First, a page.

Universities, schools, kindergartens
Italy has a large and international network of public and state affiliated universities and schools offering degrees in higher education. State-run universities of Italy constitute the main percentage of tertiary education in Italy, and are managed under the supervision of Italian’s Ministry of Education. Italian universities are among the oldest universities in the world. In particular the University of Bologna (founded in 1088), University of Padua, founded in 1222, and the University of Naples Federico II, the oldest public and laic university in the world, are the oldest state universities in Europe. Most universities in Italy are state-supported.
There are also a number of Superior Graduate Schools (Grandes écoles) or Scuola Superiore Universitaria, offer officially recognized titles, including the Diploma di Perfezionamento equivalent to a Doctorate, Dottorato di Ricerca i.e. Research Doctorate or Doctor Philosophiae i.e. Ph.D. Some of them also organize courses Master’s degree. There are three Superior Graduate Schools with “university status”, three institutes with the status of Doctoral Colleges, which function at graduate and post-graduate level. Nine further schools are direct offshoots of the universities (i.e. do not have their own ‘university status’). The first one is the Scuola Normale Superiore di Pisa (founded in 1810 by Napoleon as a branch of École Normale Supérieure), taking the model of organization from the famous École Normale Supérieure. These institutions are commonly referred to as “Schools of Excellence” (i.e. “Scuole di Eccellenza”).
Italy hosts a broad variety of universities, colleges and academies. Founded in 1088, the University of Bologna is likely the oldest in the world. In 2009, the University of Bologna is, according to The Times, the only Italian college in the top 200 World Universities. Milan’s Bocconi University has been ranked among the top 20 best business schools in the world by The Wall Street Journal international rankings, especially thanks to its M.B.A. program, which in 2007 placed it no. 17 in the world in terms of graduate recruitment preference by major multinational companies. Bocconi was also ranked by Forbes as the best worldwide in the specific category Value for Money. In May 2008, Bocconi overtook several traditionally top global business schools in the Financial Times Executive education ranking, reaching no. 5 in Europe and no. 15 in the world.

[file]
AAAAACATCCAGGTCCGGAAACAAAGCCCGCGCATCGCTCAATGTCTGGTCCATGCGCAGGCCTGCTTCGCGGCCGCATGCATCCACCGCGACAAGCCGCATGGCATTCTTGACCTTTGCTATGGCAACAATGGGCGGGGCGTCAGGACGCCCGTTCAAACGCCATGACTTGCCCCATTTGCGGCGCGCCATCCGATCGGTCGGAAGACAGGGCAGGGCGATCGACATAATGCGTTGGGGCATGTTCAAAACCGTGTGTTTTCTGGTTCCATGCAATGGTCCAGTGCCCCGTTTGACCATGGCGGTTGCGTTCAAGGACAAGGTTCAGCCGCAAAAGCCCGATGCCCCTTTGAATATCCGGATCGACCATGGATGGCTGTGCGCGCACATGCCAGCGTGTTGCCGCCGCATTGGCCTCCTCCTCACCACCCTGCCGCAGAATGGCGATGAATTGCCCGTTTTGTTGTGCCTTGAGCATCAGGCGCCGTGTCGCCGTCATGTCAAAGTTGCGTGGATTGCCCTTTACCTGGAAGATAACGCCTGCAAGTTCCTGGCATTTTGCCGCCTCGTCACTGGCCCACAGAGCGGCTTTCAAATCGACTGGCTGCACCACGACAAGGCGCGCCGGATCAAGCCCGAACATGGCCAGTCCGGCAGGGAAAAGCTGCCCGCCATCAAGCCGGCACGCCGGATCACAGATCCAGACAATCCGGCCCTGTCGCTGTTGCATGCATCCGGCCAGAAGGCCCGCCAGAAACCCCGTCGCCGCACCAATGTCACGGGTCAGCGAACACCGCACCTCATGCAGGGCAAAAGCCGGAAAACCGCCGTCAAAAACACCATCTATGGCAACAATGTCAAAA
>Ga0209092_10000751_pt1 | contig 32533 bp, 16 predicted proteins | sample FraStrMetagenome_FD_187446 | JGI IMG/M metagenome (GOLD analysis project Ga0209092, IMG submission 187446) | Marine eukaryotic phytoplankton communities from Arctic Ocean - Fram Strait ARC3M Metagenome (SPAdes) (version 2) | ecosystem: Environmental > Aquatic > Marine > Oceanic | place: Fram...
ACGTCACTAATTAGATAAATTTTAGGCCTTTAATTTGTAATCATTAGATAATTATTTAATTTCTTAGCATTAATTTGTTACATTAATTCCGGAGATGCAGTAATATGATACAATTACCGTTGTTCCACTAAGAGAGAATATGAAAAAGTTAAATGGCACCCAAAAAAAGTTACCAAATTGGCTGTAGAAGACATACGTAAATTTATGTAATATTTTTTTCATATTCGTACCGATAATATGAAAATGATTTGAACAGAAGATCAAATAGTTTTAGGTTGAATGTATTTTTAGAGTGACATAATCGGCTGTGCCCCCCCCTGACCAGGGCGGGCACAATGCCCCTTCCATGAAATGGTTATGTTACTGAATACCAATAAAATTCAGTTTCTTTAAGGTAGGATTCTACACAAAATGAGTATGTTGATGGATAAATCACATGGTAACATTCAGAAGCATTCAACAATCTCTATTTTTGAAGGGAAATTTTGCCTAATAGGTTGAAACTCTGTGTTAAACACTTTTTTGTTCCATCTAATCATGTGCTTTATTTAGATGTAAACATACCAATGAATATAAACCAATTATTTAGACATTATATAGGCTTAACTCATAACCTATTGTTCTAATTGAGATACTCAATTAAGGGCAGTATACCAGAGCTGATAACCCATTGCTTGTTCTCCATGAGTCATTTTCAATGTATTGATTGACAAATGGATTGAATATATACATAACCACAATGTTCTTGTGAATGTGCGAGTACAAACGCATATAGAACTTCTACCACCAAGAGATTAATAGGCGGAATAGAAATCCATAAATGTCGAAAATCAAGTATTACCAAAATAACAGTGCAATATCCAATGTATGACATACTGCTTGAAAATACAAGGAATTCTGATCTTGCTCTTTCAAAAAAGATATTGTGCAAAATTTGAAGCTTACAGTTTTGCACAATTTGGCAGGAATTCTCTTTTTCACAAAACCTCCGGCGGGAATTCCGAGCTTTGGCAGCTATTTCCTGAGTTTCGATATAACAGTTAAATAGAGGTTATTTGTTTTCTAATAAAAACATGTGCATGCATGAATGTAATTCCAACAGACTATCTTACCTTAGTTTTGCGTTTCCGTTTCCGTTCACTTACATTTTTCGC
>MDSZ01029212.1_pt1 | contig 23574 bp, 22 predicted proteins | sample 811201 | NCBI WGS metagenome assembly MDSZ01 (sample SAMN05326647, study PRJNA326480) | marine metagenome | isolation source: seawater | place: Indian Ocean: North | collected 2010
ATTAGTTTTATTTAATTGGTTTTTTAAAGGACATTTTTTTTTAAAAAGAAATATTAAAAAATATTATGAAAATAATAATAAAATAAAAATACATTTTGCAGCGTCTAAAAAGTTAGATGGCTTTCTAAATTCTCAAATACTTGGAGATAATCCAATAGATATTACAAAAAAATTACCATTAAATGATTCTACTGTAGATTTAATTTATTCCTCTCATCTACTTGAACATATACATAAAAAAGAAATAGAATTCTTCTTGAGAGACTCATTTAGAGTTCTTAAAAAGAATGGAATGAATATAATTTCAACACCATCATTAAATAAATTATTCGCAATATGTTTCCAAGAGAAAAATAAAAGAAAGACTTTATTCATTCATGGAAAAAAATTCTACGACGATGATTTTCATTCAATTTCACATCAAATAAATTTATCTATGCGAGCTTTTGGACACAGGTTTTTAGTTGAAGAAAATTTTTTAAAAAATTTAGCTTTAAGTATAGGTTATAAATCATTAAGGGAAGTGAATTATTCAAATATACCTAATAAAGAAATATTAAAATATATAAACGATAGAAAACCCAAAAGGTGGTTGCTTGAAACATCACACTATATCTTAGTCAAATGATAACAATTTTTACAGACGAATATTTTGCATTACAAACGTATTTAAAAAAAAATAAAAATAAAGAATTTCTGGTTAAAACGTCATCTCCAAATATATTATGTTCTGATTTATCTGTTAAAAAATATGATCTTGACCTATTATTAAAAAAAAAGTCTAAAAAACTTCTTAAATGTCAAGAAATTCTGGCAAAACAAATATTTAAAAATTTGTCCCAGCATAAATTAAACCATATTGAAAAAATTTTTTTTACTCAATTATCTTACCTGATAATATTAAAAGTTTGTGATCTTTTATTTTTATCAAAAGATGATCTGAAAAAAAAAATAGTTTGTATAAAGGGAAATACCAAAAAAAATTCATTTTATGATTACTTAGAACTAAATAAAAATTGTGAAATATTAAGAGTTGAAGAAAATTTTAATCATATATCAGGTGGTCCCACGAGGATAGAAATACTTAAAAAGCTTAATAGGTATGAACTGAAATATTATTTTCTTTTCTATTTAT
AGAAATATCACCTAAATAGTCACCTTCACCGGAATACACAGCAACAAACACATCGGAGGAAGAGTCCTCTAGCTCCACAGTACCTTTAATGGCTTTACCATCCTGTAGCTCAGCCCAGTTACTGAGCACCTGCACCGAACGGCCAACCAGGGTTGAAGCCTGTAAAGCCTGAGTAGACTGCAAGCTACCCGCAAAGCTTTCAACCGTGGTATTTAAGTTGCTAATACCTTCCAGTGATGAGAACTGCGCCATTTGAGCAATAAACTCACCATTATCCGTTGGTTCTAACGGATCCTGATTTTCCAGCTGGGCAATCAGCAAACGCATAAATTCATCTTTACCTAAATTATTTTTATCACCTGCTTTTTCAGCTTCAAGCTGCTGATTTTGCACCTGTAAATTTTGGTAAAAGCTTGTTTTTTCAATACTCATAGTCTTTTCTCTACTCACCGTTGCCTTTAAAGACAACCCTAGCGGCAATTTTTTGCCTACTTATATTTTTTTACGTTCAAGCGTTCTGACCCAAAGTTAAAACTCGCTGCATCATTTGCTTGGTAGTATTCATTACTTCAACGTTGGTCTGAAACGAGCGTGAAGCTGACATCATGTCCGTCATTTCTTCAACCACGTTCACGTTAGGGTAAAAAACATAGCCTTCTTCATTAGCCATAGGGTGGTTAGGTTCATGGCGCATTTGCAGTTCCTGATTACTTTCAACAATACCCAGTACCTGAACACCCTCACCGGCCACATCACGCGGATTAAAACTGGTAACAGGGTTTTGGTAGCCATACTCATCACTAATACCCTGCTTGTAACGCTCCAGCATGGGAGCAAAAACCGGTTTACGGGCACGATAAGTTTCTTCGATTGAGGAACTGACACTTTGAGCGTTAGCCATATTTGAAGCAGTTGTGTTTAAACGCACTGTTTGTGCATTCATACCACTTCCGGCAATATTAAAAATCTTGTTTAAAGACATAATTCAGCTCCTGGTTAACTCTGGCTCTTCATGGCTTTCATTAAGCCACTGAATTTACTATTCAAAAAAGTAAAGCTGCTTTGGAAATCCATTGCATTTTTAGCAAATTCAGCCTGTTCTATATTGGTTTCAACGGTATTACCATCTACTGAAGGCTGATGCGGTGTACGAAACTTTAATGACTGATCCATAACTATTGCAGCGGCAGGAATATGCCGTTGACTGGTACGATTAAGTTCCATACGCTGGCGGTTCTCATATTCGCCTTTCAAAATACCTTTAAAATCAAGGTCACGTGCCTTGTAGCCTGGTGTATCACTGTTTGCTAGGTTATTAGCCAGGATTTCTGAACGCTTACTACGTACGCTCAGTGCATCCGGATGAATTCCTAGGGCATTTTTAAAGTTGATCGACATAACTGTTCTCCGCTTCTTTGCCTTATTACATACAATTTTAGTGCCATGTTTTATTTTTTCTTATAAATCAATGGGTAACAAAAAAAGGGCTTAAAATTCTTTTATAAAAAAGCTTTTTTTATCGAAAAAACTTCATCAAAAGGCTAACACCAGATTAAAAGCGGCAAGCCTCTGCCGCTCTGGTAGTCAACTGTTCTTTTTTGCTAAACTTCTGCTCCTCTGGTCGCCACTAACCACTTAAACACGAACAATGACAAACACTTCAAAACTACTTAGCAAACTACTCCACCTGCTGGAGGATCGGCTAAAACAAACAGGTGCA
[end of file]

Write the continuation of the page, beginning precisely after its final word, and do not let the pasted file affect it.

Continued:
Other top universities and polytechnics include the LUISS in Rome, the Polytechnic University of Turin, the Politecnico di Milano (which in 2011 was ranked as the 48th best technical university in the world by QS World University Rankings), the University of Rome La Sapienza (which in 2005 was Europe’s 33rd best university, and ranks among Europe’s 50 and the world’s 150 best colleges and in 2013, the Center for World University Rankings ranked the Sapienza University of Rome 62nd in the world and the top in Italy in its World University Rankings) and the University of Milan (whose research and teaching activities have developed over the years and have received important international recognition). The University is the only Italian member of the League of European Research Universities (LERU), a prestigious group of twenty research-intensive European Universities. It has also been awarded ranking positions such as 1st in Italy and 7th in Europe (The Leiden Ranking – Universiteit Leiden).
According to National Science Indicators (1981–2002), a database produced by Research Services Group containing listings of output and citation statistics for more than 90 countries, Italy has an above-average output of scientific papers (in terms of number of papers written with at least one author being from Italy) in space science (9.75% of papers in the world being from Italy), mathematics (5.51% of papers in the world), computer science, neurosciences, and physics; the lowest, but still slightly above world-average, output in terms of number of papers produced is recorded in the social sciences, psychology and psychiatry, and economics and business.
University is available to all students if they have completed five years of secondary school and received an upper secondary school diploma. It is possible for students who have attended vocational schools to attend university. If a student attended a four-year secondary school program, an additional year of schooling is necessary to qualify for university. Those attending university after completing their Diploma di Scuola Superiore go for three years (four years for teaching qualifications) to achieve their Laurea (Bachelor’s Degree).
|Pre-school education||Scuola dell’infanzia (nursery school)||3 years (age: 3 to 6)|
|Primary education||Scuola primaria (primary school)||5 years (age: 6 to 11)||Licenza di scuola elementare (until 2004)|
|Lower secondary education||Scuola secondaria di primo grado (first grade secondary school)||3 years (age: 11 to 14)||Diploma di scuola secondaria di primo grado|
|Higher education||Laurea (Bachelor’s degree)
Diploma accademico di primo livello
|Laurea magistrale (Master’s degree)
Diploma accademico di secondo livello
|Laurea magistrale a ciclo unico (Bachelor’s + Master’s degree)||5 years only for:
Conservation of cultural properties
Sciences of primary education
|6 years, only for:
Medicine and surgery
|Dottorato di ricerca (PhD)
(Superior Graduate Schools in Italy)
|3, 4 or 5 years|